How To Be a Change Agent Using Generational Strengths

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Generational differences can be either a stumbling block or a launchpad to a more innovative workplace. It depends on how individuals and organizations choose to handle change, invite feedback and foster communication and collaboration.

Members of Generation Y – those born roughly in the early 1980s to the early 2000s – are increasingly entering the workforce. At 86,000,000 strong, they comprise the largest cohort America has ever seen. Because this group is roughly three times the size of Gen X (generally born early-mid 1960s to early 1980s), the impact of Gen Y is bound to be significant. Gen Y, also known as the Millennial generation, have experienced life differently from previous generations. Case in point: they’ve grown up with the Internet. These unique experiences shape Millennials as a group, and they will have different approaches to work compared with their Gen X and Baby Boomer (1944-1964) colleagues.

Gen Y employees bring unique and necessary strengths to their work:

  • They’re great at collaborating and making work engaging.
  • They know how to get work done.
  • They are persistent advocates for customers and usability.
  • They’re native users of technology and welcome innovation that makes sense and improves communication.
  • They can provide meaningful insights into a massive market that comprises 21 percent of consumer spending, such as how they prefer to receive information and make purchases. For example, should you communicate using infographics, videos, social channels or email?

On the flip side, generational differences can contribute to the resistance young professionals face when advocating for change, particularly in traditional work environments. The problem with this is twofold: First, the organization that doesn’t invite the participation of younger workers may be deprived of opportunities to leverage great ideas in areas of Millennials’ core competencies, which often include technology, process “hacks” and improvements in work culture. Second, Millennials frustrated by opposition, may be limiting their options for career success either by not sharing their insights in a way that could be adopted by others or by leaving the company.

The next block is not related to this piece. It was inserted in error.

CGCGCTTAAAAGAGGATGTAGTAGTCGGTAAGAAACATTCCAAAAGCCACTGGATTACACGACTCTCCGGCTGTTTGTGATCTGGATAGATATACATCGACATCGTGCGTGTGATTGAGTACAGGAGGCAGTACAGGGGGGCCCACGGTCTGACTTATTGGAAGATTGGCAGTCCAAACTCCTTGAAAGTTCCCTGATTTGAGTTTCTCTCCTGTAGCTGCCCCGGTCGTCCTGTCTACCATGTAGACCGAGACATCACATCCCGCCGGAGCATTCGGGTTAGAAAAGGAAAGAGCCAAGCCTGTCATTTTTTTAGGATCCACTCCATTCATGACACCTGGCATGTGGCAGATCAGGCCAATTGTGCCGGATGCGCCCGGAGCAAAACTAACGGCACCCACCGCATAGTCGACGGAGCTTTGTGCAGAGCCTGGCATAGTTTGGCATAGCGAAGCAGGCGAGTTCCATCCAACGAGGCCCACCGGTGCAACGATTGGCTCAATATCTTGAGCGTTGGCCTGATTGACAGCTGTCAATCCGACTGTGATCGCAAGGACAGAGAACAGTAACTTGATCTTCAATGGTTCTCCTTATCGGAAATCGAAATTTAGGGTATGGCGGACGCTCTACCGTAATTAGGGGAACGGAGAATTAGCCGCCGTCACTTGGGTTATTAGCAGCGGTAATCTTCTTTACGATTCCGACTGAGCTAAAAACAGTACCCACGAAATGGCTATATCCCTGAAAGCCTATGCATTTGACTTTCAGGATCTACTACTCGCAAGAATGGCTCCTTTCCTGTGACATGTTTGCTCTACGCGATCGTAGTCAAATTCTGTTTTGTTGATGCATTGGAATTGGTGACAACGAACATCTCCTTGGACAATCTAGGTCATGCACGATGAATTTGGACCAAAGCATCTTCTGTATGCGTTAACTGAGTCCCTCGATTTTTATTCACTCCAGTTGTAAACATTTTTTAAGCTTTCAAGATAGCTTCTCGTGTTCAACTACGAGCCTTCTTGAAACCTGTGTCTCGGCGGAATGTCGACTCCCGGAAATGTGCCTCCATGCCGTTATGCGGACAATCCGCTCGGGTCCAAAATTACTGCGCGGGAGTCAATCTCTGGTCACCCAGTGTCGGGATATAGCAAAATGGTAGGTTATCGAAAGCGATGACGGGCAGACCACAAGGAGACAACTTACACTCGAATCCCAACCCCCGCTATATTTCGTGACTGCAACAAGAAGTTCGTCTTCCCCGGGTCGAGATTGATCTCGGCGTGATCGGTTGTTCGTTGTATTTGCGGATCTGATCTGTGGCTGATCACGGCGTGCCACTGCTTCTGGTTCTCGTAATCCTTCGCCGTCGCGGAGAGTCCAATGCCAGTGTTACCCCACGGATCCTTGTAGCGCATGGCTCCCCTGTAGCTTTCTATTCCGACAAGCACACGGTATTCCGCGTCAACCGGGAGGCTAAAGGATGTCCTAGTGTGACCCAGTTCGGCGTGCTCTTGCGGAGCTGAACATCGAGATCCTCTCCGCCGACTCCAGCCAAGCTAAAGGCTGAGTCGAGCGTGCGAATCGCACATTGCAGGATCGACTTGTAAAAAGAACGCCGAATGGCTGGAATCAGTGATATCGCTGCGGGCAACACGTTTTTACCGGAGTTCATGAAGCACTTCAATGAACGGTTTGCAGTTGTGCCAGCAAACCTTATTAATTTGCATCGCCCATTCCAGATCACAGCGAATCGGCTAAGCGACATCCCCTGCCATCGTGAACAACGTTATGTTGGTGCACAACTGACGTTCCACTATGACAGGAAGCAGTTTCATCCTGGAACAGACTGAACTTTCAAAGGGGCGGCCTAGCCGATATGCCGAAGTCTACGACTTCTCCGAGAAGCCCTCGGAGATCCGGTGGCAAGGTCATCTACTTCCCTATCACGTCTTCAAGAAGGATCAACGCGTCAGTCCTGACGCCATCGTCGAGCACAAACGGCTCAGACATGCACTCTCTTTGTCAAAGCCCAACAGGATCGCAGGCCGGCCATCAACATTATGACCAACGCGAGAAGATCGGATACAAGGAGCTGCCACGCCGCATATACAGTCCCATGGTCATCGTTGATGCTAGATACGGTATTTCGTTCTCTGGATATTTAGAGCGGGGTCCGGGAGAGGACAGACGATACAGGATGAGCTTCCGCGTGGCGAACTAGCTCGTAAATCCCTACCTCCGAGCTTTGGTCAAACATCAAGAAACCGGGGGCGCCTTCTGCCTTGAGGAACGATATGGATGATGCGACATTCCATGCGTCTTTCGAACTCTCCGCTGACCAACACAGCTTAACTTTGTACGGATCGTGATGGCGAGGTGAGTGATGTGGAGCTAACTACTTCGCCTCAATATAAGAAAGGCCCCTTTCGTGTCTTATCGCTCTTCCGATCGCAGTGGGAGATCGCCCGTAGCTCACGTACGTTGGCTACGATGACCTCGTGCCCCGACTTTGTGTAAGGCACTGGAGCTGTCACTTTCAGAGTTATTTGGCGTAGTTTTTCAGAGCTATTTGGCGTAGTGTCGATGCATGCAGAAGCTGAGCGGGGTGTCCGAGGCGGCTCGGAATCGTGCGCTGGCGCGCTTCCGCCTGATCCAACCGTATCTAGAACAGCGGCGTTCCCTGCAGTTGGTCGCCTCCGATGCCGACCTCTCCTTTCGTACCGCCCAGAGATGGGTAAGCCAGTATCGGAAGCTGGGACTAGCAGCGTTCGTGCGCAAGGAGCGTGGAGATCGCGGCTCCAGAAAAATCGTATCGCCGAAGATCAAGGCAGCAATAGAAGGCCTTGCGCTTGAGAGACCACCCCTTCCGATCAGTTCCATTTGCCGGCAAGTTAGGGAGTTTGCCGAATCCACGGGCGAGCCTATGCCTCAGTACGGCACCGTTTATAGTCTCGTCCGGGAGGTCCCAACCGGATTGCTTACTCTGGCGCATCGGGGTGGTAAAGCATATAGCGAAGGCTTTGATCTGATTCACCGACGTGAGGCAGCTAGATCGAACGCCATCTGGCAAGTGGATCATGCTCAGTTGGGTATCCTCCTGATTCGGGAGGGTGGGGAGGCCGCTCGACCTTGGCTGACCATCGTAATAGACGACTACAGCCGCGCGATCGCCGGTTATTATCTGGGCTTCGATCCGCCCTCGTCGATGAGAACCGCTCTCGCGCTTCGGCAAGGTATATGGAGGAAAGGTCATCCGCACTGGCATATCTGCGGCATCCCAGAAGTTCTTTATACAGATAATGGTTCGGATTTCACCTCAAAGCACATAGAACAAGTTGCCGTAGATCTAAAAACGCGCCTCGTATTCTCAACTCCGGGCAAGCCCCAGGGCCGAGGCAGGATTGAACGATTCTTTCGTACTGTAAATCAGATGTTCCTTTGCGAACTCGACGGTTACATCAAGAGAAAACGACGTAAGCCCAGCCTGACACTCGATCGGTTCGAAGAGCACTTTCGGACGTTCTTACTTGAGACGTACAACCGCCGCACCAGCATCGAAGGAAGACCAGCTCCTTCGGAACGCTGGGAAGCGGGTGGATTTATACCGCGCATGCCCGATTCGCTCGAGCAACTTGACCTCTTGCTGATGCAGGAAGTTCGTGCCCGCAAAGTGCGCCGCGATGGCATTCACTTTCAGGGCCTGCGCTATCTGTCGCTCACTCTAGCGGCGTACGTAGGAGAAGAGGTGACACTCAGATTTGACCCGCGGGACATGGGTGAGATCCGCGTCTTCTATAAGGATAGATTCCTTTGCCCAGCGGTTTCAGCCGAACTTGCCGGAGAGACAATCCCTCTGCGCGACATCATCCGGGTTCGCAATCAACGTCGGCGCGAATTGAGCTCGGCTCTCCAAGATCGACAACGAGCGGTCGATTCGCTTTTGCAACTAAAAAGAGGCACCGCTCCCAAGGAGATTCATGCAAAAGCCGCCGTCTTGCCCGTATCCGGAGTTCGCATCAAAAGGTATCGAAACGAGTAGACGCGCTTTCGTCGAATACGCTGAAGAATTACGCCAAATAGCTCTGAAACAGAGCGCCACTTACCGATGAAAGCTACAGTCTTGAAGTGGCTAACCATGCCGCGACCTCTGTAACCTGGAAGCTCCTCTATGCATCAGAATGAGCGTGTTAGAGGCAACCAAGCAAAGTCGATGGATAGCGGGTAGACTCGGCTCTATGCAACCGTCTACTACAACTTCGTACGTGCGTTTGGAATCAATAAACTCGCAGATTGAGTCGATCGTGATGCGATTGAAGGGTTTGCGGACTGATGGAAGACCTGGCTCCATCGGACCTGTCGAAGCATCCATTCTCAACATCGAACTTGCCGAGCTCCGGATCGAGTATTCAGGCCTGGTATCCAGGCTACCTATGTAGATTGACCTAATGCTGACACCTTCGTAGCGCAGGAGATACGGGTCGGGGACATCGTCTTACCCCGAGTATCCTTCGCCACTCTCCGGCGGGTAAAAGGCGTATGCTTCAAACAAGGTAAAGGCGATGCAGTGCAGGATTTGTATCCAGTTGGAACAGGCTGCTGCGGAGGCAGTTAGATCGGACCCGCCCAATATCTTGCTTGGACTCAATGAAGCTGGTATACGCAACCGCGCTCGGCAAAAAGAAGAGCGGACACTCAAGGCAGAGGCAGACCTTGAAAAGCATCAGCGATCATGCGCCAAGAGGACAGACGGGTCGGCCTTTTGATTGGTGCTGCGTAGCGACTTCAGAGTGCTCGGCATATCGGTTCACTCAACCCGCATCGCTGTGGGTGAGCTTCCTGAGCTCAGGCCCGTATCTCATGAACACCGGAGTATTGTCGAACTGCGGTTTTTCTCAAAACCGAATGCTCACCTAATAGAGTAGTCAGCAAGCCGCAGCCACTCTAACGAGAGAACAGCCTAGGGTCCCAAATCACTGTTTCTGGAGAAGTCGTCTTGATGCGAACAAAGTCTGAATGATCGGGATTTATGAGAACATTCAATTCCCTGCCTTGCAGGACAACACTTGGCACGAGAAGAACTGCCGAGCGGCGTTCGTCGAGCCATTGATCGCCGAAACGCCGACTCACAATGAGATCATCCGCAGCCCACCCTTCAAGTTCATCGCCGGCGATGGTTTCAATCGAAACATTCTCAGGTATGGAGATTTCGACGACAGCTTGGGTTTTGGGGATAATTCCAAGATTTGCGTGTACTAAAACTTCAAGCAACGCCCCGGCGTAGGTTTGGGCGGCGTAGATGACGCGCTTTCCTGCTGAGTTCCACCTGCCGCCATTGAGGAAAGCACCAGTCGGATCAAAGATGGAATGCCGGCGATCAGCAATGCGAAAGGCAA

I recently had the opportunity to speak to the Reno Midtown Rotary Club on the topic of “Millenials as Change Agents.”  These local Rotarians are mostly Millennials, and are effective change agents in their own right. They’ve evolved the Rotary Club experience for their members and elevated the nature of service to the community. As role models, mentors, visionaries and collaborators, they’ve built in a good structure to incite and inspire other change agents.

Mentoring, collaborating and communicating are the keys that enable members of all generations to be successful change agents. Here are some tips for fine-tuning that effectiveness:

  • Start with a clear purpose: Define your compelling reason for why your organization exists, or at the very least why the change should be enacted. Answering ”why” can establish a powerful vision for the future, beyond the immediate changes suggested. Define it so it is clear and inspiring. Invite others to share in your vision.
  • Use “systems thinking”: Know your stakeholders and understand why structures, hierarchies and processes exist in their current form. Then involve influencers and look for tipping points where beneficial changes could more easily be achieved.
  • Engage experienced mentors: Honor the past and present while creating the future together. Why? Wisdom comes from people, and you don’t know what you don’t know. Facebook founder Mark Zuckerberg sought the experience and wisdom of seasoned colleagues such as Sheryl Sandberg.
  • Be persistent: Don’t let others’ fear of the unknown discourage you from leading positive change. Find a way to help them see past the unknown, and inspire them to want to explore the unbeaten path with you.
  • Make it stick: Focus on adoption, usability, communication and integration of the new “way” into the natural “way” people work.

Here are some of my personal favorite books for change agents: